Negotiated cash fed cattle trade was undeveloped Wednesday, as expected. There was chatter about steady to higher prices this week, though, based on current demand and an estimated holiday harvest larger than many expected.
Cash fed cattle prices last week were steady to a touch higher. Live prices were $119/cwt. in Kansas and Nebraska ($118-$120 in the western Corn Belt). Dressed prices were $190.
Cattle futures closed narrowly mixed to higher (Feeder Cattle), supported by firm fed cattle prices and boxed beef cutout values.
After 47¢ higher in spot Dec, Live Cattle futures closed narrowly mixed (17¢ lower to 7¢ higher). On Monday, except for unchanged in the spot month, they were an average of 22¢ higher.
Feeder Cattle futures closed an average of 34¢ higher. They were an average of 32¢ higher on Monday.
Wholesale beef values were steady on Select and higher on Choice with light to moderate demand and offerings, according to the Agricultural Marketing Service.
Choice boxed beef cutout value was $1.64 higher Wednesday afternoon at $215.69/cwt. Select was 10¢ higher at $207.60.
Major U.S. financial indices blasted sharply higher Monday, regaining the steep losses from Monday’s short session, and then some. Support included retail and energy stocks. Crude oil prices (WTI-CME) closed $3.51 to $3.72 higher through the front 12 contracts. On Monday, spot Feb plunged to $42.53; it ended Wednesday at $46.22.
On the other side of the equation, plenty of worry continues over an assortment of issues, including slowing global economic growth, the trade standoff with China, rising interest rates and the domestic government shutdown.
On Wednesday, the Dow Jones Industrial Average closed 1,086 points higher. The S&P 500 closed 116 points higher. The NASDAQ was up 361 points.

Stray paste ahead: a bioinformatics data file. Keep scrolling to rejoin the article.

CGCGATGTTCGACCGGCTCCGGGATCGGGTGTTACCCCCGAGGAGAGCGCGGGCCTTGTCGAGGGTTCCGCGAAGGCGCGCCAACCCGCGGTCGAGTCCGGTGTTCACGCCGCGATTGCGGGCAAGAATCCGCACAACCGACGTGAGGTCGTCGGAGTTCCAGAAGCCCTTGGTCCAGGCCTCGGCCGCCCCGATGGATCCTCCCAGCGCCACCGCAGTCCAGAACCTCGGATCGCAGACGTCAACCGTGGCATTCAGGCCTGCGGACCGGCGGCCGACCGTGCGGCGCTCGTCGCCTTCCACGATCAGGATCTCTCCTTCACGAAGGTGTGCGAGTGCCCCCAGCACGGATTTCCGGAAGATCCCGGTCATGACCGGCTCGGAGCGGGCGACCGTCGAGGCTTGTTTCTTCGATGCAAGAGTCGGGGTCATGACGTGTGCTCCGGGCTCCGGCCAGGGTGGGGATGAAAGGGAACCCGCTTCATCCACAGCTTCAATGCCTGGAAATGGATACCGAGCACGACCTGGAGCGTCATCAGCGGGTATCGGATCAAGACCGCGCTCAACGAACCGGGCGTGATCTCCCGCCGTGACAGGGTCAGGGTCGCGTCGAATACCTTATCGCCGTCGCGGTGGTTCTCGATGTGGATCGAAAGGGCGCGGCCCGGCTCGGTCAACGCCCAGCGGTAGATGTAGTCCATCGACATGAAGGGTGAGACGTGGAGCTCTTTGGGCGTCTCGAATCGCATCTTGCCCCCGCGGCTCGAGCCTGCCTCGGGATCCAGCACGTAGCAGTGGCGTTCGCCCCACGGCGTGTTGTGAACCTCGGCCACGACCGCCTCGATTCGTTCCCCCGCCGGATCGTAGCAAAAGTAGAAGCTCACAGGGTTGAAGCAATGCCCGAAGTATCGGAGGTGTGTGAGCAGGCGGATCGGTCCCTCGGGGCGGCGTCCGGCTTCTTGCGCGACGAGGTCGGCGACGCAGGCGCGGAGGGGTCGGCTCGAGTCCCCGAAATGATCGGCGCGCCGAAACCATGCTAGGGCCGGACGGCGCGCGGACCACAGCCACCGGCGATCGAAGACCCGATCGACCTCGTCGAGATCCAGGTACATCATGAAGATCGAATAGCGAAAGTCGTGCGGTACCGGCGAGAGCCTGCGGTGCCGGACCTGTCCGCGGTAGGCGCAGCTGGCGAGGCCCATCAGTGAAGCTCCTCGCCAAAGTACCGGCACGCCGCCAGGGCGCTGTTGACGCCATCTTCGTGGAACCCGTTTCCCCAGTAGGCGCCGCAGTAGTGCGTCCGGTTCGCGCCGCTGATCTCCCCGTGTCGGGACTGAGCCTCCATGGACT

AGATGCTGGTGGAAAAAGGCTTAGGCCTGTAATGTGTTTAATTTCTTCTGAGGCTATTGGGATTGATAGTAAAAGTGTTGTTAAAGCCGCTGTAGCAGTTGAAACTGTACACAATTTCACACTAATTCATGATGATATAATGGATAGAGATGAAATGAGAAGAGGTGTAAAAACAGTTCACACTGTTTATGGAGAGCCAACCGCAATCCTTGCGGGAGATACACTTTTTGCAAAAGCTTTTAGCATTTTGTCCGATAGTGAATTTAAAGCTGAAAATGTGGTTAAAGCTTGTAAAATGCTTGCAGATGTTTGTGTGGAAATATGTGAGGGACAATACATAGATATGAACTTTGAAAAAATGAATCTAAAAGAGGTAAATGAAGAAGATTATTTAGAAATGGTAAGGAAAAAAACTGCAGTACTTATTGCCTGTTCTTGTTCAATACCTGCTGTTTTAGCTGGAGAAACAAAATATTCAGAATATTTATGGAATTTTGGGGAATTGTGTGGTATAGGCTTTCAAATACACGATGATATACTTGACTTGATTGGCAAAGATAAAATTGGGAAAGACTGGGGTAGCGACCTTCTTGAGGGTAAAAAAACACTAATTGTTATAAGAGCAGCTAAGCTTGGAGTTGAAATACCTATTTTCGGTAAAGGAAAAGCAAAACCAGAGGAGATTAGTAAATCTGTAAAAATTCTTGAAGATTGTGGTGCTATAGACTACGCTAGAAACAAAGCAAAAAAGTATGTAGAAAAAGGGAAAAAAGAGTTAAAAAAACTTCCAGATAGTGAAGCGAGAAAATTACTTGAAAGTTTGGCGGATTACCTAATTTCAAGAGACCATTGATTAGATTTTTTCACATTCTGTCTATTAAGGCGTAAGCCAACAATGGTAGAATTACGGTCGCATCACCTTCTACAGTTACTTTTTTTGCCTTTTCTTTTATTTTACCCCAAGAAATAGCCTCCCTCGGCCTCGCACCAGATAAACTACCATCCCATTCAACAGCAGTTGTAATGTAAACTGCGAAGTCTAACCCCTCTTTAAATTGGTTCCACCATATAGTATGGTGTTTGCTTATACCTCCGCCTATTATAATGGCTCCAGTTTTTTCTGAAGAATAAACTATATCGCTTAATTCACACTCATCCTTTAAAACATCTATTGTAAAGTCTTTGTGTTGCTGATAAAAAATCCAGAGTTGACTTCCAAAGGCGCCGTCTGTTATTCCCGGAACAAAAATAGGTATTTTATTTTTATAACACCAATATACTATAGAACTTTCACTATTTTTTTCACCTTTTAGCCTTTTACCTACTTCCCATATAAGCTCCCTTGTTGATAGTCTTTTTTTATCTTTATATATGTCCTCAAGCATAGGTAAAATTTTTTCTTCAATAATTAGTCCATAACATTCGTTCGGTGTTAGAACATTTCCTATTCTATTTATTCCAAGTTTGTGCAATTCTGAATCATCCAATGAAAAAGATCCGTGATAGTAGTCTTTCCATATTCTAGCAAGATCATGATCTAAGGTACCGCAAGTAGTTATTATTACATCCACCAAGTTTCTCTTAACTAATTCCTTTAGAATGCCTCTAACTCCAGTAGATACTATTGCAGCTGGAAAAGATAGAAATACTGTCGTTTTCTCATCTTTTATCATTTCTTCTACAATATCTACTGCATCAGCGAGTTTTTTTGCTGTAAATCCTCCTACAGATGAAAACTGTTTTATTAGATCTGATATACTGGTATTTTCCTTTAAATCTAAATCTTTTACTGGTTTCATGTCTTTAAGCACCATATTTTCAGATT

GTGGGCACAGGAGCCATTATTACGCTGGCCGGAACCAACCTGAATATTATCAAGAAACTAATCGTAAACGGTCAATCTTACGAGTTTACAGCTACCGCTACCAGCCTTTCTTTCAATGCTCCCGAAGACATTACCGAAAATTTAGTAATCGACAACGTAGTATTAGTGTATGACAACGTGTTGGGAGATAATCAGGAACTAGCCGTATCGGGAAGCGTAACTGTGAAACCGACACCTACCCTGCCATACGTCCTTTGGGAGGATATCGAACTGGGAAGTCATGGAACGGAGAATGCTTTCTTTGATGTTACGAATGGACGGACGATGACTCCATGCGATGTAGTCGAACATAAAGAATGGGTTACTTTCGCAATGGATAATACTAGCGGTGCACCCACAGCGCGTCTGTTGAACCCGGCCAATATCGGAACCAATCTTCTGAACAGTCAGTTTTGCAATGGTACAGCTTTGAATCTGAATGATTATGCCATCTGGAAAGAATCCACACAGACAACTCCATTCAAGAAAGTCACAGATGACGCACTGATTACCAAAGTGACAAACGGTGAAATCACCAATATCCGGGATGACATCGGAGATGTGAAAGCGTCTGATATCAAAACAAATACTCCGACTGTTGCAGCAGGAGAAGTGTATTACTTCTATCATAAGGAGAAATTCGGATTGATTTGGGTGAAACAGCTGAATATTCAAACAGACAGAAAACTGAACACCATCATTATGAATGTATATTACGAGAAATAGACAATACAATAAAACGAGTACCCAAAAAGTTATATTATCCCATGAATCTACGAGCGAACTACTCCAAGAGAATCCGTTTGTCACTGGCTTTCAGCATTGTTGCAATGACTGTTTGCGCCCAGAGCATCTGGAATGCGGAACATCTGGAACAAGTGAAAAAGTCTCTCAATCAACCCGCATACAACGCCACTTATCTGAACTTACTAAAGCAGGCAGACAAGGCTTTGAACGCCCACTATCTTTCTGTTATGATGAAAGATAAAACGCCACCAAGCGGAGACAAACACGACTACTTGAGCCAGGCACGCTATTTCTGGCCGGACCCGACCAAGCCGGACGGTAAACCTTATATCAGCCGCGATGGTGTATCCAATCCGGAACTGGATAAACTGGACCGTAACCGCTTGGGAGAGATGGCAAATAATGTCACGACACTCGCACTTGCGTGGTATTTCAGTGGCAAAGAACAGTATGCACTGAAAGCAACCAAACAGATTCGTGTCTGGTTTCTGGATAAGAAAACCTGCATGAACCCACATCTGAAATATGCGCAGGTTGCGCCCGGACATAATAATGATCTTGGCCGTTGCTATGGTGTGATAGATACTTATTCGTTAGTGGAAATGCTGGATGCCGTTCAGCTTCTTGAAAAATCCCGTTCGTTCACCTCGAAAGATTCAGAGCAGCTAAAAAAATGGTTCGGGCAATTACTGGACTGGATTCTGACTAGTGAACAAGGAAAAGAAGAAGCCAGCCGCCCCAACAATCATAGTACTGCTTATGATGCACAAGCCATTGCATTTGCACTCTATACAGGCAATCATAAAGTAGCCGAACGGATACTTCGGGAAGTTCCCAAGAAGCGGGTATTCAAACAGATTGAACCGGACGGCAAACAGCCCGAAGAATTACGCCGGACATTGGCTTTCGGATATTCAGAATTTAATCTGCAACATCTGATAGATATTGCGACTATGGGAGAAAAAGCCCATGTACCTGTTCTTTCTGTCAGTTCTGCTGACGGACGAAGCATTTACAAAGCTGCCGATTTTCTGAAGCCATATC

By way of review, the DJIA plummeted 653 points in Monday’s holiday-shortened session. The NASDAQ closed 140 points lower Monday; 65 points lower for the S&P 500.
Feedlot returns appear positive from now through the first quarter of the new year, based on the most recent Historical and Projected Kansas Feedlot Net Returns, from Kansas State University (KSU).
Currently, the net returns projected for closeouts in November are +$4.88 per head for steers and -$1.18 per head for heifers, according to Glynn Tonsor, KSU agricultural economist, who prepares the report. He reminds that the estimates assume no price risk management.
Projected returns for steers jump to +78.11 per head for December with an estimated feedlot cost of gain of $83.19/cwt. From there, projected returns remain in the black (+$29.46 to +$80.71) through March of 2019.
Likewise, projected returns for heifers bounce to +$62.46 per head for December with an estimated feedlot cost of gain of $90.83/cwt. Projected returns fall to -$13.17 in January, then climb to +$8.05 and +$33.54 in February and March, respectively.
Improved projections compared to the previous month are mostly due to about $5 more in forecast sales prices, according to Tonsor.